I'm fascinated by how America's enlightened hipster coalition can be so disgusted and so offended by the country's filthy affluent faction, yet they have no problem embracing U2 in a collective hot-n-horny lip lock while plunking down $300+ per ticket for the band's upcoming summer tour. Psst — hey there my little corrupted college cronies — don't be conned. You can "Feel the Bern" all day long, but there's absolutely NO diff between the dude with awesome hair and great pecks, plucking a sweet twanger while standing center stage at a sold-out "Mega Dome" show and one of the vile, money-grubbing Wall Street-types who you spit on. Just so ya know, they ALL "bow" to the same "little g." But I digress.

Clearly, the Internet has decimated the record industry. And as a result, it also has effected the concert biz. One of the last remaining things a music artist has to hock (and that the Internet can't steal) is the personal fan experience (e.g. live performances, meet-and-greets, etc). And as a true blue capitalist pig, I believe ALL Americans should go out there and grab every dollar they can, when they can, while they can. But at some point, this ticket thing became obscene. From the various secret on-sale dates to the menagerie of VIP Club Member, Platinum Club Member, Fan Club Member, Deluxe Fan Club Member and Deluxe Platinum Fan Club Member statuses, the "average Joe" has gotta either know somebody or have some seriously stupid cash on-hand in order to secure even mediocre seats to see top-selling social justice advocates crooning their chart-busting classics.

And I'll suggest further that (in the concert biz) the term "VIP" no longer stands for Very Important Person — 'cuz if it did, the folks chillin' backstage, sipping Perrier and sitting "ringside" would have paid, NADA! Today, fans are pandered to by being called "VIPs" simply for purchasing absurdly over-priced tickets and packages. I propose that these consumers be referred to as "VIPs" — Very Intensely Passionate. 

But while plenty of hard-working fans WILL continue mortgaging their farms and pony-up whatever in order to score "spittin' distance" seats for Kenny Chesney or for the privilege of touching the hem of Justin Bieber's sweat-soaked cloak, some "VIPs" have voiced disappointment regarding what they received, based on the price they paid. Now, I must confess to having witnessed first-hand (for one reason or another) a couple of these "VIP Experiences" — Aerosmith in West Palm Beach (2006) and Mick Fleetwood in Orlando (2015). By comparison, I felt the Fleetwood promotion was a warmer and fuzzier experience. The co-founding Fleetwood Mac drummer offered fans an engaging Q&A / storytelling session, as well as a personal ONSTAGE photo op, PLUS a bag-o-groovy swag. As for the Aerosmith promotion, I found frontman Steven Tyler to be absolutely charming, while guitarist Joe Perry seemed, well um, less than enthusiastic.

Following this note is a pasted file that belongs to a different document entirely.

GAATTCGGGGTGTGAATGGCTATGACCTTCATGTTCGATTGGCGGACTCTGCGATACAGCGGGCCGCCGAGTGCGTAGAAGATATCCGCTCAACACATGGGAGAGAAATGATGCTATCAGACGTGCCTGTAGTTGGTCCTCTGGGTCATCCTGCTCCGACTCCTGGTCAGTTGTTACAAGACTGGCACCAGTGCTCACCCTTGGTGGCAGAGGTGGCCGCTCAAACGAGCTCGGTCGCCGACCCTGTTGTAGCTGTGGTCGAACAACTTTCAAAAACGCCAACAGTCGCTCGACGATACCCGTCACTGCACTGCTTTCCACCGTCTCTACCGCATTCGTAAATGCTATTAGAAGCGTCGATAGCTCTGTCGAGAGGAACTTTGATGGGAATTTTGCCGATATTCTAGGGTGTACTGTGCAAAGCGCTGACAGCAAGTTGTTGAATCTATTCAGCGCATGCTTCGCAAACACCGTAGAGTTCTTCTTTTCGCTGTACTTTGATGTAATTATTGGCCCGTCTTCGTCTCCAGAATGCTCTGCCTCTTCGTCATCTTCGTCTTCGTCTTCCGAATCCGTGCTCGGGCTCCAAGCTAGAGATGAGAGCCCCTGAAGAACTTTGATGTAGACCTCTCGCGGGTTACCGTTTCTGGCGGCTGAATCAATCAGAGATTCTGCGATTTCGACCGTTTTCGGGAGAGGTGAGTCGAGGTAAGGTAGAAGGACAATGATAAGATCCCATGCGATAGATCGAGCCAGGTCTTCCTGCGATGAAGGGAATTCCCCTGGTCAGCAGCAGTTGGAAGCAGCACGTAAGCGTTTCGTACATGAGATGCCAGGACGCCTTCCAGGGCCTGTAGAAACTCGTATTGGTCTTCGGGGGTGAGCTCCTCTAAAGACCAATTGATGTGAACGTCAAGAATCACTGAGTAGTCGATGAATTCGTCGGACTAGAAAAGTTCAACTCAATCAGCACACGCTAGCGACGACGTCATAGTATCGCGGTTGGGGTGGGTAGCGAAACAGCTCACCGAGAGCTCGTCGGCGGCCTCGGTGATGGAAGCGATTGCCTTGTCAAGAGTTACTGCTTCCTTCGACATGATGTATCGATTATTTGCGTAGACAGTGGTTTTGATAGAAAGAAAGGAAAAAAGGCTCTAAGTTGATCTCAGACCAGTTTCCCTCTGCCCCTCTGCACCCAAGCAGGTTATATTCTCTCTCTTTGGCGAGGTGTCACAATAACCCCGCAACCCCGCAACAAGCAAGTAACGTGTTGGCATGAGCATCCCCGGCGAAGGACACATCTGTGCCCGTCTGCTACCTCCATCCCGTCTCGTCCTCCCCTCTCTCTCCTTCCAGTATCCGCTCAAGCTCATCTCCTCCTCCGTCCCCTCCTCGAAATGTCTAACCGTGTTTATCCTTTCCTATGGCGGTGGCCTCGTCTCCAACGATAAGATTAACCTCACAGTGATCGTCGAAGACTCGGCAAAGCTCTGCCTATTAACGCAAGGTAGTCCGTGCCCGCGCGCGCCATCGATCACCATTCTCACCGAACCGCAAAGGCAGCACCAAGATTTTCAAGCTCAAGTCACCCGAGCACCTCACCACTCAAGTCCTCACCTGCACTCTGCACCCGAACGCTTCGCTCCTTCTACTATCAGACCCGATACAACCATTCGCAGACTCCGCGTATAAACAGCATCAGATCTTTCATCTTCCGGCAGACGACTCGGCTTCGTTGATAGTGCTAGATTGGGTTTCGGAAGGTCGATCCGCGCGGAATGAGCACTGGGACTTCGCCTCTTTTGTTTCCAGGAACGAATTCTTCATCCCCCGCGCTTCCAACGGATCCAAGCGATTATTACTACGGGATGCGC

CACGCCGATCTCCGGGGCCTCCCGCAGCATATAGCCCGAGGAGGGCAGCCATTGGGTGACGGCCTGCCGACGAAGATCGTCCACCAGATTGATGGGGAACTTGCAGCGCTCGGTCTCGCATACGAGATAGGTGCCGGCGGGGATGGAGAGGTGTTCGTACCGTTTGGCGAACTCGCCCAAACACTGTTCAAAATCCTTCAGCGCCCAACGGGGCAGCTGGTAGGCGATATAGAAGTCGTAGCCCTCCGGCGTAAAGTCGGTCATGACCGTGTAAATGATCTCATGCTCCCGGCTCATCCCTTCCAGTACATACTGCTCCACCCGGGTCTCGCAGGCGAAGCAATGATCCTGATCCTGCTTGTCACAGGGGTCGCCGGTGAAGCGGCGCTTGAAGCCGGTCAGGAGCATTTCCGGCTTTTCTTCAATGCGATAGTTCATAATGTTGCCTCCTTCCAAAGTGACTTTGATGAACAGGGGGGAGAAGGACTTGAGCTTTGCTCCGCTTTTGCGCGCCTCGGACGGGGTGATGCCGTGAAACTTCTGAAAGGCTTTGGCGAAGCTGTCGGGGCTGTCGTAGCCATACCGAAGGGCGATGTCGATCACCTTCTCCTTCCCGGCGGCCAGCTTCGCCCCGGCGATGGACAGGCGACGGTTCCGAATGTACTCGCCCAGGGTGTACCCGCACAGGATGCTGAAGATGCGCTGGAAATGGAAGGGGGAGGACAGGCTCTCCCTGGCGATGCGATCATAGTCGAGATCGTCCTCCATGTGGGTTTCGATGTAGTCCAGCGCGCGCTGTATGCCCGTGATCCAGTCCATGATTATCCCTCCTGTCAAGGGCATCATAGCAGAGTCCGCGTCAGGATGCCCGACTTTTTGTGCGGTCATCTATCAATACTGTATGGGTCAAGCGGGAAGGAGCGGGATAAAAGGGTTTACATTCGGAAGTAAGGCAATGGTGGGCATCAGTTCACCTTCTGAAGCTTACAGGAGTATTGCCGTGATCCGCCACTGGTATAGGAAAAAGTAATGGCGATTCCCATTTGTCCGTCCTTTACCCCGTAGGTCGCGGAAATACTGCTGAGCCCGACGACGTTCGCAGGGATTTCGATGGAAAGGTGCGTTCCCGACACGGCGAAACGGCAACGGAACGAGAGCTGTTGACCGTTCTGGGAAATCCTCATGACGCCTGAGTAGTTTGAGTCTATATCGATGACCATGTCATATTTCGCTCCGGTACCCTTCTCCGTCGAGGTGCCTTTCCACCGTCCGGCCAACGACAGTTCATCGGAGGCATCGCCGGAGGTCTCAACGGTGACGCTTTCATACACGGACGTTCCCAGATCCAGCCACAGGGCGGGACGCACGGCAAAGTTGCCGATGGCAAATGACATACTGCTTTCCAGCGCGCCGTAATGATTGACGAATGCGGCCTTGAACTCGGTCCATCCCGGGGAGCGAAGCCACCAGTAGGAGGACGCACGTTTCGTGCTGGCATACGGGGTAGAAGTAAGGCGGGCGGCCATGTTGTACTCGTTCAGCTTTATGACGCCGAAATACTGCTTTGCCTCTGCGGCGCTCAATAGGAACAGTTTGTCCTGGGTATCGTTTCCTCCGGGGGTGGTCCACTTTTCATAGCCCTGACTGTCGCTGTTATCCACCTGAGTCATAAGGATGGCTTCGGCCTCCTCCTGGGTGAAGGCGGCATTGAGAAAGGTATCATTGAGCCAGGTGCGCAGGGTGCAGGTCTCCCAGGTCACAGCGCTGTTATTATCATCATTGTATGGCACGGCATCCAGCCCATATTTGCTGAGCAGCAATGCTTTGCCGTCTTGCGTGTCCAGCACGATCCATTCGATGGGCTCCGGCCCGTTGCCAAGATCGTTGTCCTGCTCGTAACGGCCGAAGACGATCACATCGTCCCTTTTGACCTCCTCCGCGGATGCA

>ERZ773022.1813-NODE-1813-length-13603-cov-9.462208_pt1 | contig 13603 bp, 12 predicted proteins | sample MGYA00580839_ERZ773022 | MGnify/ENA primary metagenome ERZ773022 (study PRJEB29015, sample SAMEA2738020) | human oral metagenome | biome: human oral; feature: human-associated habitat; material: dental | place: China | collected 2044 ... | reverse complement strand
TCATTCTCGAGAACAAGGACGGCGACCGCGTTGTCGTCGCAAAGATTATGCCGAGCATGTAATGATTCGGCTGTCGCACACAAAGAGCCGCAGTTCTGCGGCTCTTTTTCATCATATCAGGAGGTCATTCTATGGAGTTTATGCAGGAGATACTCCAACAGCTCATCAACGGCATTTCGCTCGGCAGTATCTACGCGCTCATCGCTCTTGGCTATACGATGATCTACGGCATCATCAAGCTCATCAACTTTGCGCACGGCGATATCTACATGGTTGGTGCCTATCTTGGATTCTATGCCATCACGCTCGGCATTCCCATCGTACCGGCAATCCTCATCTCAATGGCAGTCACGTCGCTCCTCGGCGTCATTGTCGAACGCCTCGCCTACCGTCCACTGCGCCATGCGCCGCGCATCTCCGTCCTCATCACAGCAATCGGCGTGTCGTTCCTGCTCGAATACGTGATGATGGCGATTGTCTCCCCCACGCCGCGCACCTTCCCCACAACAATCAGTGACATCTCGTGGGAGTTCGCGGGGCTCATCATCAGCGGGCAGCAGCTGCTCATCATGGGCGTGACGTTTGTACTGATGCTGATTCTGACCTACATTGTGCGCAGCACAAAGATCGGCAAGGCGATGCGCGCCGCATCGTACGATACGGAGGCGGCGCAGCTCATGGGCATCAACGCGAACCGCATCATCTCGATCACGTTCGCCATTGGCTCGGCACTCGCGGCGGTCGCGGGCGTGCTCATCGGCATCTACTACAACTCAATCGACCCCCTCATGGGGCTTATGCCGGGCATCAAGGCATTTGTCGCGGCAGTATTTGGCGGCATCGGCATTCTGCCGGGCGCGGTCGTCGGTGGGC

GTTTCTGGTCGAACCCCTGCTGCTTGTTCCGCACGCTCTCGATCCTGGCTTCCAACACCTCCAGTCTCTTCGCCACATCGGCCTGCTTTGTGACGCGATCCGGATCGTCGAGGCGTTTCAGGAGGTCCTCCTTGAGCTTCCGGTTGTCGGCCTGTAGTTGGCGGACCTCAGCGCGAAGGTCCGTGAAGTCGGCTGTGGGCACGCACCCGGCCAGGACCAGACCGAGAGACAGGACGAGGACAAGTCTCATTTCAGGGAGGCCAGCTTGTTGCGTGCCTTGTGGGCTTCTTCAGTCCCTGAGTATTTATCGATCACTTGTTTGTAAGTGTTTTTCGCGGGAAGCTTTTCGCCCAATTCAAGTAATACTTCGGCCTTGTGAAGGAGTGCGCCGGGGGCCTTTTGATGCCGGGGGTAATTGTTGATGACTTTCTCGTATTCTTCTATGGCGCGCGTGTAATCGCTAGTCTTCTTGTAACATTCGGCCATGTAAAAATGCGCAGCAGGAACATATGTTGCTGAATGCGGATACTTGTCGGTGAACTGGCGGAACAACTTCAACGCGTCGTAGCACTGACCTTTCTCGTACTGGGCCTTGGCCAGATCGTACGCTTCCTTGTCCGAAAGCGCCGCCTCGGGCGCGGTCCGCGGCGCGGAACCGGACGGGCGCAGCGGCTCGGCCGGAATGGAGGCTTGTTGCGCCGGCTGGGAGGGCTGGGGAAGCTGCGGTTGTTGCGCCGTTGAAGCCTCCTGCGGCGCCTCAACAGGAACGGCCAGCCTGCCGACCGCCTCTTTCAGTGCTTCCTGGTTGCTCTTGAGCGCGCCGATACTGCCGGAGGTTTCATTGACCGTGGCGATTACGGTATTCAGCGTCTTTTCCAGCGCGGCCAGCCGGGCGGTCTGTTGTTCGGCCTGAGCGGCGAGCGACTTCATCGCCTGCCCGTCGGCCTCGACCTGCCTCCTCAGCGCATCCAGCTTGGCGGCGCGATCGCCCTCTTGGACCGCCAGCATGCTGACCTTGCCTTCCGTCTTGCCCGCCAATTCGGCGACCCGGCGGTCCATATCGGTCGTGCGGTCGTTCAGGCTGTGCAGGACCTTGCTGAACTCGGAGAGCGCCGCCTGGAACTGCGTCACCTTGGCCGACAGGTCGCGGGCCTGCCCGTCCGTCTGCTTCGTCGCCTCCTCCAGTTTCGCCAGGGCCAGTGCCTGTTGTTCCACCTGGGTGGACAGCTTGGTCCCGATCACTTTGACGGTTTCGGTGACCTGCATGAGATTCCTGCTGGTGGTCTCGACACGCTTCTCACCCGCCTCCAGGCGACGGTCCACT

Onstage with Mick Fleetwood
(Orlando, FL - 2015)
Just last week, my GF and I partnered in purchasing four tickets to take her two teenage sons to see Green Day in West Palm Beach, FL coming up on September 3rd. The base price for ONE ticket to see the anti-establishment punk band led by the America-hating, Bush-bashing, platinum-selling poster boy, Billy Joe Whatshisname — $81.50. Multiply that by four, then add an appalling $120 in convenience / service charges, and the total came to $440. That's obscene, Billy. Oh well, guess I really am an American idiot.

Having worked on a few national concert tours in recent years, I suggest that if "VIPs" only knew just how little their glorious music idols thought of fans, they'd be less eager to plunk down such absurd amounts of cash to get close to them or to even see them perform. Yet we keep on paying.

Loretta Lynn - a TRUE icon. And at "just"
$50 and change (including service charge),
it will be worth every penny, I'm sure.
I find it interesting that these high-priced "VIP Experiences" are what Loretta Lynn offered for FREE after every show for years  out of a sense of dedication to her fans who she felt had already spent enough of their hard-earned money on her records, tickets and T-shirts. Wow, the times, they certainly are a-changin', that's for sure!

-Christopher Long
(January 2017)